Dr. John Scott received his MD and PhD in the Medical Scientist Training Program at Duke University Medical School, after which he completed family medicine residency training at the Medical University of South Carolina. He was in private practice in rural Arkansas for 21 years, and during that time served as a clinical professor of family medicine at the University of Arkansas for Medical Sciences. He participated in practice-based research through the ASPN network for many years.
He did a research fellowship in qualitative research at Robert Wood Johnson Medical School from 2000–2002. He was an assistant professor in the Robert Wood Johnson Medical School Department of Family Medicine from 2002–2010, working with Benjamin Crabtree, who uses concepts of complexity science as a way to understand primary care practices as complex adaptive systems. He did qualitative and quantitative research as well as teaching residents and medical students.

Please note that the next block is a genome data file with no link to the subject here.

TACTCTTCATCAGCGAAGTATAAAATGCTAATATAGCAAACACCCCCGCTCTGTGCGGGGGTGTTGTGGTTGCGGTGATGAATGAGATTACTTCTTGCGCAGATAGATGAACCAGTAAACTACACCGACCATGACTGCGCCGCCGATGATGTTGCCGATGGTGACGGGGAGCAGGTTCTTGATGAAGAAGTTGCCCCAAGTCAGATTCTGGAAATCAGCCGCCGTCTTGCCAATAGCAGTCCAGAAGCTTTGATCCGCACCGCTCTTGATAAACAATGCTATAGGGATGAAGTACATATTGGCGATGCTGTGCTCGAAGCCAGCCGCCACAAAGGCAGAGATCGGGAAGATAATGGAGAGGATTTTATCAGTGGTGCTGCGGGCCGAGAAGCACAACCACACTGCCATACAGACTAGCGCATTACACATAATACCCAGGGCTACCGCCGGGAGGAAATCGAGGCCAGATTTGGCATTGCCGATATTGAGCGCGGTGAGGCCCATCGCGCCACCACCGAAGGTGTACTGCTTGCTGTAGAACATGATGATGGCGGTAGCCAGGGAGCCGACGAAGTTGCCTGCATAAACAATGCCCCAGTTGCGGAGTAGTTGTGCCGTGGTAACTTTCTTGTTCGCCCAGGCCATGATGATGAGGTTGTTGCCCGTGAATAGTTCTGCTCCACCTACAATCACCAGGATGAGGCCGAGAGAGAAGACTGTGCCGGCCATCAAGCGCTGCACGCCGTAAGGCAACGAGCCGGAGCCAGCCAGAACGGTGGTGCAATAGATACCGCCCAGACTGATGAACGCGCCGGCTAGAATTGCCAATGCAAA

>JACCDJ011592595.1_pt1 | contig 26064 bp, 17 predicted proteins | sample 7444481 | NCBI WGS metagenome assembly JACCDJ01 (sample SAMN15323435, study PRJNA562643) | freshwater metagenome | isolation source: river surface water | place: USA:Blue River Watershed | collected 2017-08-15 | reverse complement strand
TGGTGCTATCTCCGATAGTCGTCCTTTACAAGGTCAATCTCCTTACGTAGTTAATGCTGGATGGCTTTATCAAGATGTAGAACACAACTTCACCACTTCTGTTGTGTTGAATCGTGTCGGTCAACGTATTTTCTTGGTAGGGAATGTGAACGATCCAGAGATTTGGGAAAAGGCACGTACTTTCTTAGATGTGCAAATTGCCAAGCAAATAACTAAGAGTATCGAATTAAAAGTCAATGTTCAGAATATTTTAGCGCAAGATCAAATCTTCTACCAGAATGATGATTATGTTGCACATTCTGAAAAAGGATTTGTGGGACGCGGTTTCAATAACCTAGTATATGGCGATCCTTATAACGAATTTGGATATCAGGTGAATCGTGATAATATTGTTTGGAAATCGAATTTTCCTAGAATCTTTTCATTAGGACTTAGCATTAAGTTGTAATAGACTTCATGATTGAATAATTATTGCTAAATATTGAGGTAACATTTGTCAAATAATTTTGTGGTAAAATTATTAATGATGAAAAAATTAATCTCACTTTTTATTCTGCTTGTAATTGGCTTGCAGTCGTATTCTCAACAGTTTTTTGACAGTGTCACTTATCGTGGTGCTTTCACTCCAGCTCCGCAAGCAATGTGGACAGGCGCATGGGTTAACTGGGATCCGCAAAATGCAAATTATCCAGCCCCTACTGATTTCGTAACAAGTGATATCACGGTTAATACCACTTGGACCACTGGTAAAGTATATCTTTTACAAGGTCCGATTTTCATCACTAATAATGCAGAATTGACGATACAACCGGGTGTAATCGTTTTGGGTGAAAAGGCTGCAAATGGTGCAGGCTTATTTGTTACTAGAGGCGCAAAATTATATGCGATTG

In 2003, he received a Robert Wood Johnson Generalist Physician Faculty Scholar Award to do research on doctor-patient healing relationships. He did long interviews with doctors and their patients about how healing relationships develop and are maintained. That research led to three publications.
He is in part-time practice at Corner Medical in Lyndonville, Vermont, a primary care practice owned by Northeastern Vermont Regional Hospital. He is working on a book about clinician-patient healing relationships and how to create healing environments in health care.